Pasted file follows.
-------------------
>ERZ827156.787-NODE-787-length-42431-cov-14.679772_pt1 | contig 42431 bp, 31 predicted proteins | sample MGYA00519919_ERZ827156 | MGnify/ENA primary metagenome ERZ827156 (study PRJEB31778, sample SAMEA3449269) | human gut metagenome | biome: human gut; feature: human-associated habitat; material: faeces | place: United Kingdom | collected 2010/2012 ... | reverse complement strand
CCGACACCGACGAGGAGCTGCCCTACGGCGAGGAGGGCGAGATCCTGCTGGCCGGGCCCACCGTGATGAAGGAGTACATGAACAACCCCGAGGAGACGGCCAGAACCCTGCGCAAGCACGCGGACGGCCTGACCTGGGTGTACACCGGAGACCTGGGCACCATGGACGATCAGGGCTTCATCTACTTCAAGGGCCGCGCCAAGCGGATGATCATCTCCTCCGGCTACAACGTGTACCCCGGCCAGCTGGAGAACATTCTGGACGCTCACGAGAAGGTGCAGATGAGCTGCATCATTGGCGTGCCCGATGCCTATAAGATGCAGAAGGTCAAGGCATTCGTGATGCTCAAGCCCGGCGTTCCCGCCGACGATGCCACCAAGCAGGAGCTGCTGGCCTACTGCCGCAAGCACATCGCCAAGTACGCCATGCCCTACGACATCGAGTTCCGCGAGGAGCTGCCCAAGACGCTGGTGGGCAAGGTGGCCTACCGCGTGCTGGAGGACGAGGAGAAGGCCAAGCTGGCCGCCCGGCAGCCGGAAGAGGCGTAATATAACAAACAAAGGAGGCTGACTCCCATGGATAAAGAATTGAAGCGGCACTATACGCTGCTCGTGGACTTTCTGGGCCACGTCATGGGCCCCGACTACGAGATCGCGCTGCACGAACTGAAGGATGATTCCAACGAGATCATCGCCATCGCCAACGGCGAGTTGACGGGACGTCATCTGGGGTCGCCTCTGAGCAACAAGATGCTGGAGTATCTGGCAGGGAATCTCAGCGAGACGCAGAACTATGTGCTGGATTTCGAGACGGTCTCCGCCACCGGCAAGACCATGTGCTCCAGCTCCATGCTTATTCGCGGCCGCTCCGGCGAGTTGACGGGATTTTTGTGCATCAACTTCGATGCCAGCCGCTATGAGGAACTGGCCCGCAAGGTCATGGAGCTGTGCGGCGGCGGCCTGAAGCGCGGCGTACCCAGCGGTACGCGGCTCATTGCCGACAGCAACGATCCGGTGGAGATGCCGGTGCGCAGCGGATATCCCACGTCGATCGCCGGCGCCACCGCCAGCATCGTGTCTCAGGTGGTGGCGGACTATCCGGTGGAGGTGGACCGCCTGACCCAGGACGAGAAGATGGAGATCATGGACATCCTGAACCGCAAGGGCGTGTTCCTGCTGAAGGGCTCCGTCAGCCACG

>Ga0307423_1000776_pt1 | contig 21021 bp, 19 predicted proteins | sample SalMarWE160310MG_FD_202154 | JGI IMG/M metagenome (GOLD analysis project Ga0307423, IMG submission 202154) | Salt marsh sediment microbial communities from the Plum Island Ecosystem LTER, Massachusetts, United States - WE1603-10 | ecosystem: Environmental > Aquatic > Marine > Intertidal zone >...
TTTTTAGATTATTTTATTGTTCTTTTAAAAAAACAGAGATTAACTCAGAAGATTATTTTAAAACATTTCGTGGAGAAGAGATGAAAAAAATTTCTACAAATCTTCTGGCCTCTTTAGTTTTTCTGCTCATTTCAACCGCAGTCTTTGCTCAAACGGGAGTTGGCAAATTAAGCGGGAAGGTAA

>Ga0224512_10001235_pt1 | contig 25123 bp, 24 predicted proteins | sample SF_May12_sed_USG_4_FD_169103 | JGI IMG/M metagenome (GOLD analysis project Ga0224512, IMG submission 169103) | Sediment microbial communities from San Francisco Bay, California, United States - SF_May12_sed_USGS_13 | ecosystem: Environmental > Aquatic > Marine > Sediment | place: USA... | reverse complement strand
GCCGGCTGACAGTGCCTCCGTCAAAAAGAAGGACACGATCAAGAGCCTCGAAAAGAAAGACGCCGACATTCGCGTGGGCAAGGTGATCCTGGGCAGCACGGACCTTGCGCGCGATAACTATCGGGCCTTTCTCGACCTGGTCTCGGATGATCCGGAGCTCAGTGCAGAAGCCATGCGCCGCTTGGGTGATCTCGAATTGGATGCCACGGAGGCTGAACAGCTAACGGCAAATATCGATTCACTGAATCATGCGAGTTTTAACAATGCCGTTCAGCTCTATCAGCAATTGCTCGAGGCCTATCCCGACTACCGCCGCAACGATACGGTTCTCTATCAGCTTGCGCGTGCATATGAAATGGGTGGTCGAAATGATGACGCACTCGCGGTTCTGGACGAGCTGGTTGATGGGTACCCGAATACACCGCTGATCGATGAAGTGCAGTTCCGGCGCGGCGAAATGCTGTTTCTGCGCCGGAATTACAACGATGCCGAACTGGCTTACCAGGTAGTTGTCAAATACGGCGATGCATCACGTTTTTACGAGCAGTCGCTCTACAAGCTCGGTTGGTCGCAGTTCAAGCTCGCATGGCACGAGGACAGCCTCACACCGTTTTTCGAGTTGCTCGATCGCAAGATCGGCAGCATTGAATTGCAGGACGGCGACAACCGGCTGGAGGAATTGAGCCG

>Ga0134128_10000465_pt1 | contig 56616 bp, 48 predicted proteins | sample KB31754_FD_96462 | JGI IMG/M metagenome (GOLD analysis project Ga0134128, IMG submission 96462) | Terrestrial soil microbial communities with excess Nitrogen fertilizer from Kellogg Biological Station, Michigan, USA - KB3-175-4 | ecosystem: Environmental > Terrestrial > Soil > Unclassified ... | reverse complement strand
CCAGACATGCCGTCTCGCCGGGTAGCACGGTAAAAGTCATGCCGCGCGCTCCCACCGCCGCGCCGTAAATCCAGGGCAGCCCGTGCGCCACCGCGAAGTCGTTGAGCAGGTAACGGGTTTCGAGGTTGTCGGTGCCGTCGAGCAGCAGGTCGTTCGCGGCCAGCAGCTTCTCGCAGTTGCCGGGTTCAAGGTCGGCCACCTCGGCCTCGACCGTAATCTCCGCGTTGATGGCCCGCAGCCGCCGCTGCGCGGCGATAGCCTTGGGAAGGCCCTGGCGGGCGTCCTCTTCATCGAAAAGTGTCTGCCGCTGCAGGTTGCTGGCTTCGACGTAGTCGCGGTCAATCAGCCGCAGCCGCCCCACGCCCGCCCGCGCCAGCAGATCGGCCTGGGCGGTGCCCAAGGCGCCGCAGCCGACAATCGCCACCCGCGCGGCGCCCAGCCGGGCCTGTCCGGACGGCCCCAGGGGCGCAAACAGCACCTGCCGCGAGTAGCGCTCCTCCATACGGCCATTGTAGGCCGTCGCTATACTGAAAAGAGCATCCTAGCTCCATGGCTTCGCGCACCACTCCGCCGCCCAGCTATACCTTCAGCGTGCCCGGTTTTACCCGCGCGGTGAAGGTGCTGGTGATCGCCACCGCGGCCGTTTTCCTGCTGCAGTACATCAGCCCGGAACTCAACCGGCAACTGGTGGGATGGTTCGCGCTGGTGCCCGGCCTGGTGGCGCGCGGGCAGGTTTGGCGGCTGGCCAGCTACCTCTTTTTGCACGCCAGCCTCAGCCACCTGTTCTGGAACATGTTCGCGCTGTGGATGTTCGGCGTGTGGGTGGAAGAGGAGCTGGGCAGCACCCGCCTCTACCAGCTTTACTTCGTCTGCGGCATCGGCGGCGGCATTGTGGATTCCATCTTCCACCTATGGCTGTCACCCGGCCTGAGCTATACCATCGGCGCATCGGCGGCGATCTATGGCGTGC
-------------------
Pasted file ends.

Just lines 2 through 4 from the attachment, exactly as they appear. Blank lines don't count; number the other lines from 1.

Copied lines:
CCGACACCGACGAGGAGCTGCCCTACGGCGAGGAGGGCGAGATCCTGCTGGCCGGGCCCACCGTGATGAAGGAGTACATGAACAACCCCGAGGAGACGGCCAGAACCCTGCGCAAGCACGCGGACGGCCTGACCTGGGTGTACACCGGAGACCTGGGCACCATGGACGATCAGGGCTTCATCTACTTCAAGGGCCGCGCCAAGCGGATGATCATCTCCTCCGGCTACAACGTGTACCCCGGCCAGCTGGAGAACATTCTGGACGCTCACGAGAAGGTGCAGATGAGCTGCATCATTGGCGTGCCCGATGCCTATAAGATGCAGAAGGTCAAGGCATTCGTGATGCTCAAGCCCGGCGTTCCCGCCGACGATGCCACCAAGCAGGAGCTGCTGGCCTACTGCCGCAAGCACATCGCCAAGTACGCCATGCCCTACGACATCGAGTTCCGCGAGGAGCTGCCCAAGACGCTGGTGGGCAAGGTGGCCTACCGCGTGCTGGAGGACGAGGAGAAGGCCAAGCTGGCCGCCCGGCAGCCGGAAGAGGCGTAATATAACAAACAAAGGAGGCTGACTCCCATGGATAAAGAATTGAAGCGGCACTATACGCTGCTCGTGGACTTTCTGGGCCACGTCATGGGCCCCGACTACGAGATCGCGCTGCACGAACTGAAGGATGATTCCAACGAGATCATCGCCATCGCCAACGGCGAGTTGACGGGACGTCATCTGGGGTCGCCTCTGAGCAACAAGATGCTGGAGTATCTGGCAGGGAATCTCAGCGAGACGCAGAACTATGTGCTGGATTTCGAGACGGTCTCCGCCACCGGCAAGACCATGTGCTCCAGCTCCATGCTTATTCGCGGCCGCTCCGGCGAGTTGACGGGATTTTTGTGCATCAACTTCGATGCCAGCCGCTATGAGGAACTGGCCCGCAAGGTCATGGAGCTGTGCGGCGGCGGCCTGAAGCGCGGCGTACCCAGCGGTACGCGGCTCATTGCCGACAGCAACGATCCGGTGGAGATGCCGGTGCGCAGCGGATATCCCACGTCGATCGCCGGCGCCACCGCCAGCATCGTGTCTCAGGTGGTGGCGGACTATCCGGTGGAGGTGGACCGCCTGACCCAGGACGAGAAGATGGAGATCATGGACATCCTGAACCGCAAGGGCGTGTTCCTGCTGAAGGGCTCCGTCAGCCACG

>Ga0307423_1000776_pt1 | contig 21021 bp, 19 predicted proteins | sample SalMarWE160310MG_FD_202154 | JGI IMG/M metagenome (GOLD analysis project Ga0307423, IMG submission 202154) | Salt marsh sediment microbial communities from the Plum Island Ecosystem LTER, Massachusetts, United States - WE1603-10 | ecosystem: Environmental > Aquatic > Marine > Intertidal zone >...
TTTTTAGATTATTTTATTGTTCTTTTAAAAAAACAGAGATTAACTCAGAAGATTATTTTAAAACATTTCGTGGAGAAGAGATGAAAAAAATTTCTACAAATCTTCTGGCCTCTTTAGTTTTTCTGCTCATTTCAACCGCAGTCTTTGCTCAAACGGGAGTTGGCAAATTAAGCGGGAAGGTAA